- Columbus, OH -
October 8, 1967 -
Garland Image Dead
By John Huddy - Columbus
It has been said that those
who come to see Judy Garland perform come not to see a human being, an
entertainer, or even a legend at first hand on stage. Instead, it
has been observed, they come to see a Circus Maximus, a gladiator's arena,
an Indianapolis 500, a bloodied boxing ring... in short, a gruesome, frightening,
suspenseful disaster. Will she show up, will she arrive on time,
will she finish the show, will she collapse onstage, will she suddenly
stop singing and cry, will she hit that high note? Just one thin
dime folks, or five bucks, or 10 dollars. She, the disaster, in person,
Those who came to see such
a disaster, such an awful spectacle, saw exactly that Saturday night.
They got their money's worth. Miss Garland, groggy and slurred in
speech -- from what I won't even begin to guess -- stumbled through a pathetic
if not horrible hour of the worst singing -- entertaining I have ever seen
or heard in my life. And I'm not talking just about professional
performances as seen in the last few years in Columbus -- I'm talking about
worse than all the poorest of the amateur productions I've seen, too.
Forgetting words, forgetting
songs, and apparently even forgetting where she was or what she was doing,
Miss Garland -- whether exploited or exploiting -- appeared to be trying
to jam a lifetime of heartache, failure, emotional problems, and just plain
misery into a voice that sounded worse than a piece of chalk shrieking
across a blackboard. Most of the time her voice simply cracked.
Other times she was forced to stop, mumble incoherently, and then restart,
only to falter again. At one point in the evening she picked up a
glass and toasted the audience. "Gotta keep up my image ya' know,"
she slurred. Later after kicking off her shoe across the stage and
clearing her throat several times in the microphone, Miss Garland moaned:
"I hardly know where to (voice cracks) turn." And she didn't.
Yet despite such a performance,
there was one thing worse Saturday night and only the fact that I'll be
in the Marines at Cherry Point by the time this appears in print, gives
me the courage enough to say it. What could be worse than a tired,
tortured Judy Garland involved in such a merciless spectacle? The
answer: Those who make it possible, the Judy Garland 'fans'.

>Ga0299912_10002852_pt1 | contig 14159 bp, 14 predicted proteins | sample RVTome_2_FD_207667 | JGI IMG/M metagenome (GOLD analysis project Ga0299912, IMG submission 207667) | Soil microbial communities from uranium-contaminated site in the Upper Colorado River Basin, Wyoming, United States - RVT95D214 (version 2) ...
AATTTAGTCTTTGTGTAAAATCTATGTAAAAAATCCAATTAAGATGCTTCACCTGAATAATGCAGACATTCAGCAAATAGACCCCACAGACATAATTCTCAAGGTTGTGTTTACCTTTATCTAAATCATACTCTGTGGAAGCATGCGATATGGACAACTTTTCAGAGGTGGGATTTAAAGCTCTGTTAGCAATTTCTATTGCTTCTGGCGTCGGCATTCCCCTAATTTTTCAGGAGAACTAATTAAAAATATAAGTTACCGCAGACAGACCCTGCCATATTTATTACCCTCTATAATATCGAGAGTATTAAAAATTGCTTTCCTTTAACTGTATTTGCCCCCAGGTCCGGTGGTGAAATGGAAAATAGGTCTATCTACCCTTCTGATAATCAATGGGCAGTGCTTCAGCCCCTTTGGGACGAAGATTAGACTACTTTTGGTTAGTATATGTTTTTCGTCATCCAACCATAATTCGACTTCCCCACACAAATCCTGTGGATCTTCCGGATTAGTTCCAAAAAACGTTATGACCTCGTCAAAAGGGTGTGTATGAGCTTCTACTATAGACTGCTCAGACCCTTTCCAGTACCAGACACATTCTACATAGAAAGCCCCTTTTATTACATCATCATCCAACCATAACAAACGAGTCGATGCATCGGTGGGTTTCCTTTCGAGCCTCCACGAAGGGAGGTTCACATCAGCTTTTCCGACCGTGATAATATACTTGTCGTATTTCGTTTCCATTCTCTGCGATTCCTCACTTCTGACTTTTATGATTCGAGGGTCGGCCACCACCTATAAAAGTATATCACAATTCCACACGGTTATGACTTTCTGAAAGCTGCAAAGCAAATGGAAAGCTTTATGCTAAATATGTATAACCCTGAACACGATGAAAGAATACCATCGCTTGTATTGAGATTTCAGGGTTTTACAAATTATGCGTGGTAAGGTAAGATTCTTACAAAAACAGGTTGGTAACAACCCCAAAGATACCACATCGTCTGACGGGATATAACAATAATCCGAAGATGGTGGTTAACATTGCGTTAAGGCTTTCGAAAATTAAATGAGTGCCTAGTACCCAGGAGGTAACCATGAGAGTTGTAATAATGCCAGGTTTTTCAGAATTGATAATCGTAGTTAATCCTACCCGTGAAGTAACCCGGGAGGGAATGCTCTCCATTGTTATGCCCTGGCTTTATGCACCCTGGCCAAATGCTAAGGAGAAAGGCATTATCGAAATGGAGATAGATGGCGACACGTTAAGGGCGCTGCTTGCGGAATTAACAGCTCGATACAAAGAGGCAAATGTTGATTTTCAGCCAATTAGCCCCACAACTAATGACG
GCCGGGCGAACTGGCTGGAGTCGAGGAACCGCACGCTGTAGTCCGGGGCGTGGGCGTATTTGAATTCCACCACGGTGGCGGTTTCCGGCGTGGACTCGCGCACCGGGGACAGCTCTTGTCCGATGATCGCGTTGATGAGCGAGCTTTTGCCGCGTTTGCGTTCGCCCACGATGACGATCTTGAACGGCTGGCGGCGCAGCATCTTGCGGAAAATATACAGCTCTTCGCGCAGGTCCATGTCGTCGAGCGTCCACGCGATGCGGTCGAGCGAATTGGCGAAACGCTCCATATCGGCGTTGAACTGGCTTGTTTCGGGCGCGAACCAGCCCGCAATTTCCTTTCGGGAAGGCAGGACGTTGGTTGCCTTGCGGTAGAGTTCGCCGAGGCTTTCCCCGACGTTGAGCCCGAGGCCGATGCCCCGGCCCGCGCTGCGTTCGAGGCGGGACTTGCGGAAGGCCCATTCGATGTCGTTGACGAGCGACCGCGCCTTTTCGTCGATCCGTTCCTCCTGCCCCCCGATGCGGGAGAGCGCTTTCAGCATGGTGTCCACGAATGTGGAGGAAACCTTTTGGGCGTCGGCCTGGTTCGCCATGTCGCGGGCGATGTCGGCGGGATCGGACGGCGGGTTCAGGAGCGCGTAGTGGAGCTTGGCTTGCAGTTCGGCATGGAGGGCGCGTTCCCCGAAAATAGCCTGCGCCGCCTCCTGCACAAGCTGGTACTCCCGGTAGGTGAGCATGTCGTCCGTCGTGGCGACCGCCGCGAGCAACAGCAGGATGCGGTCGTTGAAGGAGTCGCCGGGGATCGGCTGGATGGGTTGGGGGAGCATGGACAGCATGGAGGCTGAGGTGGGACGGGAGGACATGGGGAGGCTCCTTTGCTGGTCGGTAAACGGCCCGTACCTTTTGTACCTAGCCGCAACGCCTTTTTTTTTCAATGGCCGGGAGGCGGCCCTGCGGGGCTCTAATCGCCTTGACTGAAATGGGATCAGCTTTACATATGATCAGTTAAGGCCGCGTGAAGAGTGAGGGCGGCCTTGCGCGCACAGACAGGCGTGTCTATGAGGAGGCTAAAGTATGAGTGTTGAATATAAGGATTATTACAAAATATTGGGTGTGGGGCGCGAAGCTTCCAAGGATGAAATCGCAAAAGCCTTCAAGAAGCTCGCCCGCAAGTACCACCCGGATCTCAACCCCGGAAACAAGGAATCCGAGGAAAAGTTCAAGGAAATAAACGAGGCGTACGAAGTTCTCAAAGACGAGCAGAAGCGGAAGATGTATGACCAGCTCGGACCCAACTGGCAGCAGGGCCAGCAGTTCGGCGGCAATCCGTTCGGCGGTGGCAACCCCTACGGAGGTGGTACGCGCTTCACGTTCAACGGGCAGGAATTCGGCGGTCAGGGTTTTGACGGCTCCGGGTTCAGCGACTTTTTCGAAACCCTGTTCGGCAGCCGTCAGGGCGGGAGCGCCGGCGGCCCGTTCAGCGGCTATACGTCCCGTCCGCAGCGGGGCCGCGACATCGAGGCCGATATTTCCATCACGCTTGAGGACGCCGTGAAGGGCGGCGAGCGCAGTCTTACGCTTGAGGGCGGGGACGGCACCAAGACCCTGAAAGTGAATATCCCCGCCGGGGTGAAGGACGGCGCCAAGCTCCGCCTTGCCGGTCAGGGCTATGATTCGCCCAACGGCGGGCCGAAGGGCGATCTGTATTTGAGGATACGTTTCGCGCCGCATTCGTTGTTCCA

They scream and run up and down the aisles before before the show starts
and holler "I love you Judy," so that Judy can project cuteness and warmth
and fragility and say, "Why thank you, honey," or "You're a dear to say
that." These people, and their willingness to spend thousands of
dollars whenever Miss Garland appears, is the answer to why a woman with
the past greatness of Garland subjects herself to such a terrible exploitation.
If it were almost anyone else but the delightful little girl in OZ, I'd
say, oh well, it is just another way to make a buck. But I know now
that whenever again I see that pretty little girl, or hear TROLLEY SONG
or OFF TO SEE THE WIZARD, I won't be able to think of that lovely, talented,
Instead, that nightmare of
a tired, tired woman will appear. A legend self destroyed.
to the Editor
Terms Garland Review Prejudiced
By Ethel Russell, Irwin,
Ohio - Columbus Dispatch
The the editor: I agree
wholeheartedly that something is dead; the stench of John Huddy's article
proves it. However, rather than Judy Garland's image being that which
is dead, it is this writer's reporting ability and objectivity.
Never have I read a more
prejudiced view. He not only fails to report facts accurately, but
obviously deliberately chose to ignore some. For example, did she
kick her shoe across the stage, or did it inadvertently fly off?
Did he mention the fact that despite her illness and exhaustion she very
graciously made curtain call after curtain call? Indeed not!
he chose instead to inform his readers that her voice sounded worse than
a piece of chalk shrieking across a blackboard and that most of the time
her voice simply cracked. Is he so unfamiliar with a Garland performance
that he doesn't recognize her style is to talk with her audience and to
omit words in songs at times?
In addition to being fiendishly
cruel to Miss Garland, he (Mr. Huddy) proceeds to insult the public which
supports and treasures this person who is a living legend.
What is wrong with projecting
warmth? I sincerely believe that it would be well for him to learn
this art. As for her projecting fragility -- what else? Miss
Garland may have some problems, but Mr. Huddy seems to have set himself
up as the judge and jury to condemn people for the ability to love.
It is not my opinion alone that he owes Miss Garland and her friends and
fans an apology.